GitLab closes the merge request, but preserves records of the merge request, its comments, and any associated pipelines.

Delete a merge request

GitLab recommends you close, rather than delete, merge requests.

caution
You cannot undo the deletion of a merge request.

To delete a merge request:

  1. Sign in to GitLab as a user with the project Owner role. Only users with this role can delete merge requests in a project.
  2. Go to the merge request you want to delete, and select Edit.
  3. Scroll to the bottom of the page, and select Delete merge request.

Update merge requests when target branch merges

Version history

Merge requests are often chained together, with one merge request depending on the code added or changed in another merge request. To support keeping individual merge requests small, GitLab can update up to four open merge requests when their target branch merges into main. For example:

  • Merge request 1: merge feature-alpha into main.
  • Merge request 2: merge feature-beta into feature-alpha.

If these merge requests are open at the same time, and merge request 1 (feature-alpha) merges into main, GitLab updates the destination of merge request 2 from feature-alpha to main.

Merge requests with interconnected content updates are usually handled in one of these ways:

  • Merge request 1 is merged into main first. Merge request 2 is then retargeted to main.
  • Merge request 2 is merged into feature-alpha. The updated merge request 1, which now contains the contents of feature-alpha and feature-beta, is merged into main.

This feature works only when a merge request is merged. Selecting Remove source branch after merging does not retarget open merge requests. This improvement is proposed as a follow-up.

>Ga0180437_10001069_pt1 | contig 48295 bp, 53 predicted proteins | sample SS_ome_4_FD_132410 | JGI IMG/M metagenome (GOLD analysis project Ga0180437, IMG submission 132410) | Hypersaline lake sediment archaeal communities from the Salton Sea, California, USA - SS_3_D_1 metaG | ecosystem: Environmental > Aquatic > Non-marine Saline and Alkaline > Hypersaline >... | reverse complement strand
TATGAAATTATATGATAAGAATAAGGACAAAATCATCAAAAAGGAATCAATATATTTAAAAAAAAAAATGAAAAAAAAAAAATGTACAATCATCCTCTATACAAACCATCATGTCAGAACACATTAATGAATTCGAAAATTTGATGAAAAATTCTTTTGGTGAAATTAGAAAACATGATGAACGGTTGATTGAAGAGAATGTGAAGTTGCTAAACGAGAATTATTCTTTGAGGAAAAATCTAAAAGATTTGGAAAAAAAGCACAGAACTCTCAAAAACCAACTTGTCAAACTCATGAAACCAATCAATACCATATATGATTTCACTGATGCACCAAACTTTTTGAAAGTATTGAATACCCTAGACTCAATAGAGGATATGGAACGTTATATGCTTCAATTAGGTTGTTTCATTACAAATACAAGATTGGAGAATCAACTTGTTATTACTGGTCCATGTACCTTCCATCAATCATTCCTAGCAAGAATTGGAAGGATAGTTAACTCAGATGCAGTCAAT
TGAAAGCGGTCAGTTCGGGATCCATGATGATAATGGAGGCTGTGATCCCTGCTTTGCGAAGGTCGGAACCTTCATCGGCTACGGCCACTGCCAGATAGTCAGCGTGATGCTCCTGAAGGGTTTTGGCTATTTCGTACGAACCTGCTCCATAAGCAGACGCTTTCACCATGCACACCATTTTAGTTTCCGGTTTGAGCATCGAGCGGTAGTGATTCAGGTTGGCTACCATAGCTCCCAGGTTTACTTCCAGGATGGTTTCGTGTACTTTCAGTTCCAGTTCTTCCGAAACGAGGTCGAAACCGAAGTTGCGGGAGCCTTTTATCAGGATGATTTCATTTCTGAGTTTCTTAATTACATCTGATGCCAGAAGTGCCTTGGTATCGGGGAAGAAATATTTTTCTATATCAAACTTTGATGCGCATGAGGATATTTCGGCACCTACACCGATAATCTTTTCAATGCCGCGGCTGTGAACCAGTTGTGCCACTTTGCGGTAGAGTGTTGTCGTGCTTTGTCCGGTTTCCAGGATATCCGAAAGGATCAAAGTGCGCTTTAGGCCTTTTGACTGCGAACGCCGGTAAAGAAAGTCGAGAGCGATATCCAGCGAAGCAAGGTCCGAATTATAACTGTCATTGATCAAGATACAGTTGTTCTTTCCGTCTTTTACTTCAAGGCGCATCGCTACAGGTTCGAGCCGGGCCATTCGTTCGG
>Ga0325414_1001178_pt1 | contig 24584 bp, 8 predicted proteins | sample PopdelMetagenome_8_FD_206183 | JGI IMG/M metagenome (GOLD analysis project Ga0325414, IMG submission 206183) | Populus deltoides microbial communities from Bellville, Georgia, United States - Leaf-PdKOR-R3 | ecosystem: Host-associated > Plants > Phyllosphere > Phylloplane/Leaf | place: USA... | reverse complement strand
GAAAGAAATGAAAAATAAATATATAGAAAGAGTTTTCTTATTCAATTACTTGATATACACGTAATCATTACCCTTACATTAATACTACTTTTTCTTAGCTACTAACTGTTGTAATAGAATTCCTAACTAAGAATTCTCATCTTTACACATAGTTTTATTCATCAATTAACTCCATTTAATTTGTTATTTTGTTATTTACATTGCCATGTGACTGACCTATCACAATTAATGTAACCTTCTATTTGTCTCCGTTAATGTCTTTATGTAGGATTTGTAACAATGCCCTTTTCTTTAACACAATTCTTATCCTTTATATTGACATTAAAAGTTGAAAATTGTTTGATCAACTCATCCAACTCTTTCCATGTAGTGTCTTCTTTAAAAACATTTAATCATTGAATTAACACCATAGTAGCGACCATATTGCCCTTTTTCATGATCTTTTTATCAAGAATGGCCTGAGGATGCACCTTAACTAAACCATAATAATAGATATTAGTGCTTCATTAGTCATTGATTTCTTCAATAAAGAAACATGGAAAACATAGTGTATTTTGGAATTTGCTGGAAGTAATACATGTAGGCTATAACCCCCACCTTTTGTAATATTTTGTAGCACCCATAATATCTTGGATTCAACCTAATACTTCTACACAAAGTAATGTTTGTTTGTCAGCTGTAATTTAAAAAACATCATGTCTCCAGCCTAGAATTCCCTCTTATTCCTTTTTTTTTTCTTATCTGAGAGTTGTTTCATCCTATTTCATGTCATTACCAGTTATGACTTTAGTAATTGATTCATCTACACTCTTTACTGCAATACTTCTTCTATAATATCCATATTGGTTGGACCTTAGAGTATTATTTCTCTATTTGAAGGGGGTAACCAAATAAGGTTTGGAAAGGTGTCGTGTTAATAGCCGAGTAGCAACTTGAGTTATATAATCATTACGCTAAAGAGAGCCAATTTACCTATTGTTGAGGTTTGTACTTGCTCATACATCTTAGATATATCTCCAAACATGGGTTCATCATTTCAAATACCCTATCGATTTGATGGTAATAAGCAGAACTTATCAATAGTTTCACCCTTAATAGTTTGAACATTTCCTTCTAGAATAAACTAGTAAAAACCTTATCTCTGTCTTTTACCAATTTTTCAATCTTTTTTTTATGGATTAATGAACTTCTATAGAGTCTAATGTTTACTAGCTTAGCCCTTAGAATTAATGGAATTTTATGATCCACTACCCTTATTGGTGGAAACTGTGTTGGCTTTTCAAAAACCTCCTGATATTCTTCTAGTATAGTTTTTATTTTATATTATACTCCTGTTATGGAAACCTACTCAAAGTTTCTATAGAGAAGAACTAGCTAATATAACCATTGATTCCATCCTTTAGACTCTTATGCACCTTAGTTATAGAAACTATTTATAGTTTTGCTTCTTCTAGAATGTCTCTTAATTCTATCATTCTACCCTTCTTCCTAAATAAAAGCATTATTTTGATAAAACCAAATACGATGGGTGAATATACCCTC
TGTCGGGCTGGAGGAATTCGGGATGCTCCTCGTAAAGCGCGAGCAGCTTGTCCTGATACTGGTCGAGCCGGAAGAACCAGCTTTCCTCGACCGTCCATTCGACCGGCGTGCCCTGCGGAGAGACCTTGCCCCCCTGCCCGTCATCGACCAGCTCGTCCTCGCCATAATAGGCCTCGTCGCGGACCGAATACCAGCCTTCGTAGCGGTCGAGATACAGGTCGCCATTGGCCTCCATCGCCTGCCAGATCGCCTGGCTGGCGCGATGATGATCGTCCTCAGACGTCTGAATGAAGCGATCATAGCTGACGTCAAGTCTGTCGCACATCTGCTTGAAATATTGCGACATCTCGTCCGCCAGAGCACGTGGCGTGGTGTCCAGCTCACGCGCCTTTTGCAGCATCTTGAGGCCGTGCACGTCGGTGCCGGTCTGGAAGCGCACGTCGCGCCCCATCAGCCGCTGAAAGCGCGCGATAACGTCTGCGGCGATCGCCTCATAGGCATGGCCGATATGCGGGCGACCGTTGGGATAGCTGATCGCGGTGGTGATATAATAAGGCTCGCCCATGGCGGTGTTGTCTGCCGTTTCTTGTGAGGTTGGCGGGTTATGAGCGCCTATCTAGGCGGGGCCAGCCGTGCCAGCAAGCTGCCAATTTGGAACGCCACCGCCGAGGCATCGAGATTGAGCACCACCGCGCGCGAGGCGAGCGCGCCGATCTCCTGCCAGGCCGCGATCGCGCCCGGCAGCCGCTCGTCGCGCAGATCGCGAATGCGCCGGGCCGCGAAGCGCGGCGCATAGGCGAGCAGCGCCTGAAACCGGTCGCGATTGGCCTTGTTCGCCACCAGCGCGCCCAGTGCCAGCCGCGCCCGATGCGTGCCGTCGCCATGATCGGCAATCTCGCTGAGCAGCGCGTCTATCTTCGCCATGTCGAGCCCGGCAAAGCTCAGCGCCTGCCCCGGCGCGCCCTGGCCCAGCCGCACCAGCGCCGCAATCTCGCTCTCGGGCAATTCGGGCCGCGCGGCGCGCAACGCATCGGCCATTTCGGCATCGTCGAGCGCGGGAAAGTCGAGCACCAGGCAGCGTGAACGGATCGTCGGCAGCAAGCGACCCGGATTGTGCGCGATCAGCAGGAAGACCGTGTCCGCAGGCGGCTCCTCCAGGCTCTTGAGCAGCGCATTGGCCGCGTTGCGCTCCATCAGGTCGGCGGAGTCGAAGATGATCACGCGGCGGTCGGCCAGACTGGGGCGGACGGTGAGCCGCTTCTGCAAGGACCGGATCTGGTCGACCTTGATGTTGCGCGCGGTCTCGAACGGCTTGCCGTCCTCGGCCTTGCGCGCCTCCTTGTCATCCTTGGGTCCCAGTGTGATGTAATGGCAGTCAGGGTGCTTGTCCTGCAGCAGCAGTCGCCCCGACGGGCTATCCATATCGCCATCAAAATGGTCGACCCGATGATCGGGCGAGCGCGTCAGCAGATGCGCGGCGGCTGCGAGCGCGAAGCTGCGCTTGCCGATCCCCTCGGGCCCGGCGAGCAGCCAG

Merge request workflows

For a software developer working in a team:

  1. You checkout a new branch, and submit your changes through a merge request.
  2. You gather feedback from your team.
  3. You work on the implementation optimizing code with Code Quality reports.
  4. You verify your changes with Unit test reports in GitLab CI/CD.
  5. You avoid using dependencies whose license is not compatible with your project with License Compliance reports.
  6. You request the approval from your manager.
  7. Your manager:
    1. Pushes a commit with their final review.
    2. Approves the merge request.
    3. Sets it to merge when pipeline succeeds.
  8. Your changes get deployed to production with manual jobs for GitLab CI/CD.
  9. Your implementations were successfully shipped to your customer.

For a web developer writing a webpage for your company’s website:

  1. You checkout a new branch and submit a new page through a merge request.
  2. You gather feedback from your reviewers.
  3. You preview your changes with Review Apps.
  4. You request your web designers for their implementation.
  5. You request the approval from your manager.
  6. Once approved, your merge request is squashed and merged, and deployed to staging with GitLab Pages.
  7. Your production team cherry-picks the merge commit into production.